"The real technology--behind all other technologies--is language.  It
 actually creates the world our consciousness lives in."
		--Norman Fischer, Abbot, Green Gulch Farm Zen Center

"The strongest lesson I can teach my son is the same lesson I teach my
 daughter: how to be who he wishes to be for himself.  And the best way I
 can do this is to be who I am and hope he will learn from this not how to
 be me, which is not possible, but how to be himself."
		--Audre Lorde

"'Beauty is truth, truth beauty,--that is all
	Ye need to know on earth, and all ye need to know.'"
		--John Keats

"We should write out our own thoughts in as nearly as possible the 
 language we thought them in, as though in a letter to an intimate friend.
 We should not disguise them in any way."
		--W.B. Yeats

"In the midst of the great spaces, under the bright lights, there
 is no way to  look away."
		--Marshall Berman

"It is the fixed that horrifies us, the fixed that assails us with
 the tremendous force or its mindlessness....The fixed is the world
 without fire--dead flint, dead tinder, and nowhere a spark.  It is motion
 without direction, force without power,...and I hate it because at any
 moment I might myself step to that charmed and glistening thread."
		--Annie Dillard

My ideal poetry manifesto would be twelve or so pages of quotes after a fashion similar to that above.
From these quotes, readers could then engage themselves in a complex and intimate attempt to "understand"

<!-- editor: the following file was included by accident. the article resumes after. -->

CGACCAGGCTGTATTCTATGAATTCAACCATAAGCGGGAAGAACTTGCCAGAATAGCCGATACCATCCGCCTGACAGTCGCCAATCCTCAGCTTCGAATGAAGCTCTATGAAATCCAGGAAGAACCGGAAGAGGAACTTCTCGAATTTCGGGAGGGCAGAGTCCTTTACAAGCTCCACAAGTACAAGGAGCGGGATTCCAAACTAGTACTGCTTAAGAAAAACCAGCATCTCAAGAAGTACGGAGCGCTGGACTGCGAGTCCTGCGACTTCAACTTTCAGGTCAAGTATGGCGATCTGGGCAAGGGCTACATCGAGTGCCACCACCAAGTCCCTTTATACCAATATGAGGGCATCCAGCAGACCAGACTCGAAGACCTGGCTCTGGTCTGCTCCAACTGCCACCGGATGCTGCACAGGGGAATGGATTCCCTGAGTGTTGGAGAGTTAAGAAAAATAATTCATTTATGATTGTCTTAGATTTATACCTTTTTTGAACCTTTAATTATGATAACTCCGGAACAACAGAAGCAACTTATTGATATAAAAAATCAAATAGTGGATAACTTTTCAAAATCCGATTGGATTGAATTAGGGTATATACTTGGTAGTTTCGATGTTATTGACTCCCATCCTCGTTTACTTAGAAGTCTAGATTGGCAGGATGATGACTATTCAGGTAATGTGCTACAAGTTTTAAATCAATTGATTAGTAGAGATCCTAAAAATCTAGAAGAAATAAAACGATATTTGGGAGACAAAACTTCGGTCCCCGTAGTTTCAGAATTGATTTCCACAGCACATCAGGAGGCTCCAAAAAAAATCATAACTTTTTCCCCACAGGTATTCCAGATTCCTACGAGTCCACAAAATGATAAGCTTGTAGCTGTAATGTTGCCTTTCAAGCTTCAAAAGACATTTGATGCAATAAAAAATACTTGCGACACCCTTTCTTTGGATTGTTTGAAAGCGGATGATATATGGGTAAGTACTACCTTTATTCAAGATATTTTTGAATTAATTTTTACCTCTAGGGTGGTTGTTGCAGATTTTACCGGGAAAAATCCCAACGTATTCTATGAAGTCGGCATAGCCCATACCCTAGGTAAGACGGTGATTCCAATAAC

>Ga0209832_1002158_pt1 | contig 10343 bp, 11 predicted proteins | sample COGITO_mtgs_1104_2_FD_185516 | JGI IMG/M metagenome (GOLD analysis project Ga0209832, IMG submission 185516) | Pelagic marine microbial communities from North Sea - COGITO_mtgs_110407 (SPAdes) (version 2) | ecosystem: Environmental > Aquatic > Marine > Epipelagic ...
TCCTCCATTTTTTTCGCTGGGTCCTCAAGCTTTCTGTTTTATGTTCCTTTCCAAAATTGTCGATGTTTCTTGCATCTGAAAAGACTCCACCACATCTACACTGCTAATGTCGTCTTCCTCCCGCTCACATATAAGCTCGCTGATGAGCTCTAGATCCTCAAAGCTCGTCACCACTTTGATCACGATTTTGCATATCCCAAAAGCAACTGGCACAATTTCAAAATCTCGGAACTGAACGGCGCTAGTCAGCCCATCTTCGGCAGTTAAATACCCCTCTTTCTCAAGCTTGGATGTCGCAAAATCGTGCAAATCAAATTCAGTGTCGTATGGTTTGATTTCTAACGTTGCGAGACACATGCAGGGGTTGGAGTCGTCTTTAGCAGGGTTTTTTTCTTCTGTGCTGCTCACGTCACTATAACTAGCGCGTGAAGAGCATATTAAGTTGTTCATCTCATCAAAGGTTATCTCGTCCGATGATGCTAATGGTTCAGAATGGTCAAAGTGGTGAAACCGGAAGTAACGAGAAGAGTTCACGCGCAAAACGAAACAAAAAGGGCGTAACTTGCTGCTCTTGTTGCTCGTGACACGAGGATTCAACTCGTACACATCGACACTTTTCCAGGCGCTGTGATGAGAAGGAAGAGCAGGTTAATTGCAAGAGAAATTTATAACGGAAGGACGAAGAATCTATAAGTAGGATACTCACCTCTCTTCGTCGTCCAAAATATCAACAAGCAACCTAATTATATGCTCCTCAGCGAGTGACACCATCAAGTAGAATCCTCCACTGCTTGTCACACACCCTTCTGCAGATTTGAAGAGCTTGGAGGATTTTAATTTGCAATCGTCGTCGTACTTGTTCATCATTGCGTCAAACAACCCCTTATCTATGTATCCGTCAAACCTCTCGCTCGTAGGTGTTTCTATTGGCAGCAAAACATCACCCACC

what I "mean". I could do the same thing, at the same time. Then we (the readers and I) could compare notes.
Truly a collaborative effort. How communal and benevolent of me to share of myself and my poetry like that.

It is nearly impossible for me to imagine my views of poetry in any other form right now, other than the
polysemous web version that I have developed for this thesis. I have been having a difficult time conceiving
of poetry without coded images and text surrounding it; without the pluralistic views which the essentially
unifying medium of the internet can supply.

Poetry is, for me, right now, an expression of my ideas about relationships: the relationship between
actions and language; between language and ideas; between ideas and space; and between space and
technology.

	"How we doze upright on buses,
	how the night overtakes us
	in the babble of headphones,
	how the singing and clapping
	of another generation
	fade like distant radio
	as we ride, forehead
	heavy on the window,
	how we sleep, how we sleep."
		--Martin Espada

I would not go so far as to suggest that the effect of this string is syllogistic, but in terms of poetry,
in my mind and in my life, the associations are more than merely casual.